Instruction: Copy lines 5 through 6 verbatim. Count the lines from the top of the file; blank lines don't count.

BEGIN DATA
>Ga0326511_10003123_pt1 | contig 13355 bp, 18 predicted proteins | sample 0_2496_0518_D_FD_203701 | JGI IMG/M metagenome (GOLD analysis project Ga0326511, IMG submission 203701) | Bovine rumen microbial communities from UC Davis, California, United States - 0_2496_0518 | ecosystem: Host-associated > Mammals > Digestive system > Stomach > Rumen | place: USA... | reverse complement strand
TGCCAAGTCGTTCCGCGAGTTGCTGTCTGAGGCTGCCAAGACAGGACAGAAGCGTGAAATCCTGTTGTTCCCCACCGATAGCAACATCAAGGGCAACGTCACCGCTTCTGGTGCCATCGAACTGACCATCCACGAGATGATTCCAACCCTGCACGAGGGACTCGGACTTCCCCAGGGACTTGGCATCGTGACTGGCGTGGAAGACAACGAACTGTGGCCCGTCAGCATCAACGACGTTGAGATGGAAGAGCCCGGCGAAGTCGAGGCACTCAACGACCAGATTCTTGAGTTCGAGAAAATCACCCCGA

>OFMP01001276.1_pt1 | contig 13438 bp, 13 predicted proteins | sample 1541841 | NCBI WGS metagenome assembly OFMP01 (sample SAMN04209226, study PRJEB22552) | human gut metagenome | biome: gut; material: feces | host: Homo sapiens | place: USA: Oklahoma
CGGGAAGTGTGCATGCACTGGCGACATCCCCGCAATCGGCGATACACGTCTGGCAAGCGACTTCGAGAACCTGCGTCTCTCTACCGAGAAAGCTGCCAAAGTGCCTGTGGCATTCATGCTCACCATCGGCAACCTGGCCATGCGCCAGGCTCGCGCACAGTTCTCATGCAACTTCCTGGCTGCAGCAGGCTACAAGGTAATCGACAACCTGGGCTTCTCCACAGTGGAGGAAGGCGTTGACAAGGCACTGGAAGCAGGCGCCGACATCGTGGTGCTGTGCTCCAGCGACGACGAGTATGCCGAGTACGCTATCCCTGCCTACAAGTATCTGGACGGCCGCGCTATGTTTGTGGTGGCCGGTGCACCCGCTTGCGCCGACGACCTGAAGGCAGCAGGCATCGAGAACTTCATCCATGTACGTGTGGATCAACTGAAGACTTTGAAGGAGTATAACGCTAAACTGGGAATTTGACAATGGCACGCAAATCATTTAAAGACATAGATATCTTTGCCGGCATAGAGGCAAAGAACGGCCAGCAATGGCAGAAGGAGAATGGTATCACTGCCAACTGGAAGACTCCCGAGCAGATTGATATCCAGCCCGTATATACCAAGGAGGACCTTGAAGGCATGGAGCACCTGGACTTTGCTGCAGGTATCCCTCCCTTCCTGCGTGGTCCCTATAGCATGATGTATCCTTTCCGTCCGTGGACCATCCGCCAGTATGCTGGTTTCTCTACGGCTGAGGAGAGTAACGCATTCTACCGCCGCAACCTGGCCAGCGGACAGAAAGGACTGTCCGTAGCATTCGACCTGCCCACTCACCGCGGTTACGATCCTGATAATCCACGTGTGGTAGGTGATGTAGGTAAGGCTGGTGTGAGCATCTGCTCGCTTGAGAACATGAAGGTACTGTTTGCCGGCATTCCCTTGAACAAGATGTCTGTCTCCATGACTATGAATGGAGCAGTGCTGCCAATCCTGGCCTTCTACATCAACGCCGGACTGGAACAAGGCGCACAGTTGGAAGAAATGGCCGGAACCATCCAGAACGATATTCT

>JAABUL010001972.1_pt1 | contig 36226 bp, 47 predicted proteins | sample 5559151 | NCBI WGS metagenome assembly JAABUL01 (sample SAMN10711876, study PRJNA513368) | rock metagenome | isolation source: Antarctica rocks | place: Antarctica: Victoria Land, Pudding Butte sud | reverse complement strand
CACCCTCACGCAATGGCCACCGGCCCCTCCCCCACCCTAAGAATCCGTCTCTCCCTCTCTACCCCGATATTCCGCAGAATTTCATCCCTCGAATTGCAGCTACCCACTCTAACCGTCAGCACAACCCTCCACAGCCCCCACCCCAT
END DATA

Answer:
>JAABUL010001972.1_pt1 | contig 36226 bp, 47 predicted proteins | sample 5559151 | NCBI WGS metagenome assembly JAABUL01 (sample SAMN10711876, study PRJNA513368) | rock metagenome | isolation source: Antarctica rocks | place: Antarctica: Victoria Land, Pudding Butte sud | reverse complement strand
CACCCTCACGCAATGGCCACCGGCCCCTCCCCCACCCTAAGAATCCGTCTCTCCCTCTCTACCCCGATATTCCGCAGAATTTCATCCCTCGAATTGCAGCTACCCACTCTAACCGTCAGCACAACCCTCCACAGCCCCCACCCCAT